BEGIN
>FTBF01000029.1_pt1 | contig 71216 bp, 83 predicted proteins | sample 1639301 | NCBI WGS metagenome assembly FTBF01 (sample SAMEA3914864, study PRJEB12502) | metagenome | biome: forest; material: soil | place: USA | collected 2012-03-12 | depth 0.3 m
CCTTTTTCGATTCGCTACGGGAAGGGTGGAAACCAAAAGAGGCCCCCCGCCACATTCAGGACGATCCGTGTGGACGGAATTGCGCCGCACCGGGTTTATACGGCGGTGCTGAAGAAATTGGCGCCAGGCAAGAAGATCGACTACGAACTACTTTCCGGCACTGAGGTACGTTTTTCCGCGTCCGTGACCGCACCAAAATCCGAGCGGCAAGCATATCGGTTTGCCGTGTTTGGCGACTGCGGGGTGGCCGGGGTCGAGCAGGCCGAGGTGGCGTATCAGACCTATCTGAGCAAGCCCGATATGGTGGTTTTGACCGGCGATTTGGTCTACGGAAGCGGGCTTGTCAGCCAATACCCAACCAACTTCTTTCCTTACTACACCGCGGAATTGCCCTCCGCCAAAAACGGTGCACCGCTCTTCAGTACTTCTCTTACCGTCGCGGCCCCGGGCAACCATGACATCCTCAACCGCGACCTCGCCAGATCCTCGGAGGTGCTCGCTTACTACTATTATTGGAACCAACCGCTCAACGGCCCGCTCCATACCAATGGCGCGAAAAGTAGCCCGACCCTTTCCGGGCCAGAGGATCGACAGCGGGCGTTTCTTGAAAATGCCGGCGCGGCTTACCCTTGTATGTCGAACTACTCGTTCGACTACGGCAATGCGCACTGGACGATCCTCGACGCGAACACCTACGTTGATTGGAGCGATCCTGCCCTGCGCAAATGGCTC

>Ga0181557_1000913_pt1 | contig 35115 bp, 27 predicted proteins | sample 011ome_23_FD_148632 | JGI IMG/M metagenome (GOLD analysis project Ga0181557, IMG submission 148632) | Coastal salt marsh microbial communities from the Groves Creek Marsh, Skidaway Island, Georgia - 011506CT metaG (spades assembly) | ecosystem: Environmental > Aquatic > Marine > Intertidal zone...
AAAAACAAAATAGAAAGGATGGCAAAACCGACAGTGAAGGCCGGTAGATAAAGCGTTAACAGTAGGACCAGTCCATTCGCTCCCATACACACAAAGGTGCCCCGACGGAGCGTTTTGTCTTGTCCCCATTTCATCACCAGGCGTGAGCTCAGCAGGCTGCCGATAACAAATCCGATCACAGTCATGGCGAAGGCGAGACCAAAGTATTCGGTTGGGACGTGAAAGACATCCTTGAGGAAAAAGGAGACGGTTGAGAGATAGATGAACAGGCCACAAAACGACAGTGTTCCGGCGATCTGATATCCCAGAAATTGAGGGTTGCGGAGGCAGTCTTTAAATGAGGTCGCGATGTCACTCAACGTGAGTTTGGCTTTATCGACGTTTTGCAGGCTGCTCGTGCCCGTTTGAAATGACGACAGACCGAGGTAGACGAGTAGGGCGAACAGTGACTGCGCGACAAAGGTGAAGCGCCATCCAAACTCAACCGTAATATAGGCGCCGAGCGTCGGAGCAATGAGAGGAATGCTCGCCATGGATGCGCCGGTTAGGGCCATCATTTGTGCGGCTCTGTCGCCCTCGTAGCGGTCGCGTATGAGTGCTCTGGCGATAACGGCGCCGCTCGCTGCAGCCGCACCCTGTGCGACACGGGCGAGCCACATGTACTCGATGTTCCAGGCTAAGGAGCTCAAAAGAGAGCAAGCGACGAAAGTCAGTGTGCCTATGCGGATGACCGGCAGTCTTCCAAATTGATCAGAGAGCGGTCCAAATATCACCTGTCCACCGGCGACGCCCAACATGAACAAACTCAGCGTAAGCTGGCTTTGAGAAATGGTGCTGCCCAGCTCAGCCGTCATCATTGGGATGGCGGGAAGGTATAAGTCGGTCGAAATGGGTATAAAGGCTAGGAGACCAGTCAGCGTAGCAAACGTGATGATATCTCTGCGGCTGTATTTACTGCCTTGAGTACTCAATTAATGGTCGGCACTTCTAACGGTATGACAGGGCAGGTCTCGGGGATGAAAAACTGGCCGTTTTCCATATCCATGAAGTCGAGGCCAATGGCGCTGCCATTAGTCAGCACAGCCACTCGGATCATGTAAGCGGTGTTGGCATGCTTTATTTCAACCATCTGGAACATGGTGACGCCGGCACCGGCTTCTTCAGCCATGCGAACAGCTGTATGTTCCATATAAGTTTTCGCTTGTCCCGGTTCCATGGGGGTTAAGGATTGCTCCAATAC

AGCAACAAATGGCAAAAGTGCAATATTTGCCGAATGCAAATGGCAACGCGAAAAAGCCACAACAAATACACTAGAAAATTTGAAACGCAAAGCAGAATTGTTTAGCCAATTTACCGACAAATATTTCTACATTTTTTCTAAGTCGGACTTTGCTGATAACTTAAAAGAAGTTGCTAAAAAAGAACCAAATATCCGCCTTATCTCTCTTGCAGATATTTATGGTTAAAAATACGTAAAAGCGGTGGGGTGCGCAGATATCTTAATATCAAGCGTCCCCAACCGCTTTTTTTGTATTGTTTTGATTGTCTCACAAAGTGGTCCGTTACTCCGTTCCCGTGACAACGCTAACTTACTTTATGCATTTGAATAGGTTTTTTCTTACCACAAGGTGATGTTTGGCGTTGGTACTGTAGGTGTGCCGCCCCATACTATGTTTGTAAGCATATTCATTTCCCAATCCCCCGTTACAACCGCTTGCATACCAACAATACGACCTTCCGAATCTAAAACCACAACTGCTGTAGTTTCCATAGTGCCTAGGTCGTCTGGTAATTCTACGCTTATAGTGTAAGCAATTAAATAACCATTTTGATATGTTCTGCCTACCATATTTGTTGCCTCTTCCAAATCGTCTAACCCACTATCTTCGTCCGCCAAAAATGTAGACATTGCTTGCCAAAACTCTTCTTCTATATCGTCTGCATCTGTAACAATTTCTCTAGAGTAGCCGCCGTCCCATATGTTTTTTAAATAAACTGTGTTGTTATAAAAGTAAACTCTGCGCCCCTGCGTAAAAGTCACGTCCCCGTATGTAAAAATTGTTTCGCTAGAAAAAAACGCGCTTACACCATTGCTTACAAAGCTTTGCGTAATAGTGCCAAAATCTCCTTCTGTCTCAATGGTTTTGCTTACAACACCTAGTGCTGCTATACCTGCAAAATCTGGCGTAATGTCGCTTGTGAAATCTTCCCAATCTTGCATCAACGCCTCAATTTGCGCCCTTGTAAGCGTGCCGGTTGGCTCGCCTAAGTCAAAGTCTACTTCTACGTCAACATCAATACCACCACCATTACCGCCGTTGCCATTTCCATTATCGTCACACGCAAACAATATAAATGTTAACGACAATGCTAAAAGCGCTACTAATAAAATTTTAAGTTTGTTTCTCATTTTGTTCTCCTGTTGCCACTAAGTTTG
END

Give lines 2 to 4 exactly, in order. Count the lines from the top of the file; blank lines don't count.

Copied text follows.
CCTTTTTCGATTCGCTACGGGAAGGGTGGAAACCAAAAGAGGCCCCCCGCCACATTCAGGACGATCCGTGTGGACGGAATTGCGCCGCACCGGGTTTATACGGCGGTGCTGAAGAAATTGGCGCCAGGCAAGAAGATCGACTACGAACTACTTTCCGGCACTGAGGTACGTTTTTCCGCGTCCGTGACCGCACCAAAATCCGAGCGGCAAGCATATCGGTTTGCCGTGTTTGGCGACTGCGGGGTGGCCGGGGTCGAGCAGGCCGAGGTGGCGTATCAGACCTATCTGAGCAAGCCCGATATGGTGGTTTTGACCGGCGATTTGGTCTACGGAAGCGGGCTTGTCAGCCAATACCCAACCAACTTCTTTCCTTACTACACCGCGGAATTGCCCTCCGCCAAAAACGGTGCACCGCTCTTCAGTACTTCTCTTACCGTCGCGGCCCCGGGCAACCATGACATCCTCAACCGCGACCTCGCCAGATCCTCGGAGGTGCTCGCTTACTACTATTATTGGAACCAACCGCTCAACGGCCCGCTCCATACCAATGGCGCGAAAAGTAGCCCGACCCTTTCCGGGCCAGAGGATCGACAGCGGGCGTTTCTTGAAAATGCCGGCGCGGCTTACCCTTGTATGTCGAACTACTCGTTCGACTACGGCAATGCGCACTGGACGATCCTCGACGCGAACACCTACGTTGATTGGAGCGATCCTGCCCTGCGCAAATGGCTC

>Ga0181557_1000913_pt1 | contig 35115 bp, 27 predicted proteins | sample 011ome_23_FD_148632 | JGI IMG/M metagenome (GOLD analysis project Ga0181557, IMG submission 148632) | Coastal salt marsh microbial communities from the Groves Creek Marsh, Skidaway Island, Georgia - 011506CT metaG (spades assembly) | ecosystem: Environmental > Aquatic > Marine > Intertidal zone...
AAAAACAAAATAGAAAGGATGGCAAAACCGACAGTGAAGGCCGGTAGATAAAGCGTTAACAGTAGGACCAGTCCATTCGCTCCCATACACACAAAGGTGCCCCGACGGAGCGTTTTGTCTTGTCCCCATTTCATCACCAGGCGTGAGCTCAGCAGGCTGCCGATAACAAATCCGATCACAGTCATGGCGAAGGCGAGACCAAAGTATTCGGTTGGGACGTGAAAGACATCCTTGAGGAAAAAGGAGACGGTTGAGAGATAGATGAACAGGCCACAAAACGACAGTGTTCCGGCGATCTGATATCCCAGAAATTGAGGGTTGCGGAGGCAGTCTTTAAATGAGGTCGCGATGTCACTCAACGTGAGTTTGGCTTTATCGACGTTTTGCAGGCTGCTCGTGCCCGTTTGAAATGACGACAGACCGAGGTAGACGAGTAGGGCGAACAGTGACTGCGCGACAAAGGTGAAGCGCCATCCAAACTCAACCGTAATATAGGCGCCGAGCGTCGGAGCAATGAGAGGAATGCTCGCCATGGATGCGCCGGTTAGGGCCATCATTTGTGCGGCTCTGTCGCCCTCGTAGCGGTCGCGTATGAGTGCTCTGGCGATAACGGCGCCGCTCGCTGCAGCCGCACCCTGTGCGACACGGGCGAGCCACATGTACTCGATGTTCCAGGCTAAGGAGCTCAAAAGAGAGCAAGCGACGAAAGTCAGTGTGCCTATGCGGATGACCGGCAGTCTTCCAAATTGATCAGAGAGCGGTCCAAATATCACCTGTCCACCGGCGACGCCCAACATGAACAAACTCAGCGTAAGCTGGCTTTGAGAAATGGTGCTGCCCAGCTCAGCCGTCATCATTGGGATGGCGGGAAGGTATAAGTCGGTCGAAATGGGTATAAAGGCTAGGAGACCAGTCAGCGTAGCAAACGTGATGATATCTCTGCGGCTGTATTTACTGCCTTGAGTACTCAATTAATGGTCGGCACTTCTAACGGTATGACAGGGCAGGTCTCGGGGATGAAAAACTGGCCGTTTTCCATATCCATGAAGTCGAGGCCAATGGCGCTGCCATTAGTCAGCACAGCCACTCGGATCATGTAAGCGGTGTTGGCATGCTTTATTTCAACCATCTGGAACATGGTGACGCCGGCACCGGCTTCTTCAGCCATGCGAACAGCTGTATGTTCCATATAAGTTTTCGCTTGTCCCGGTTCCATGGGGGTTAAGGATTGCTCCAATAC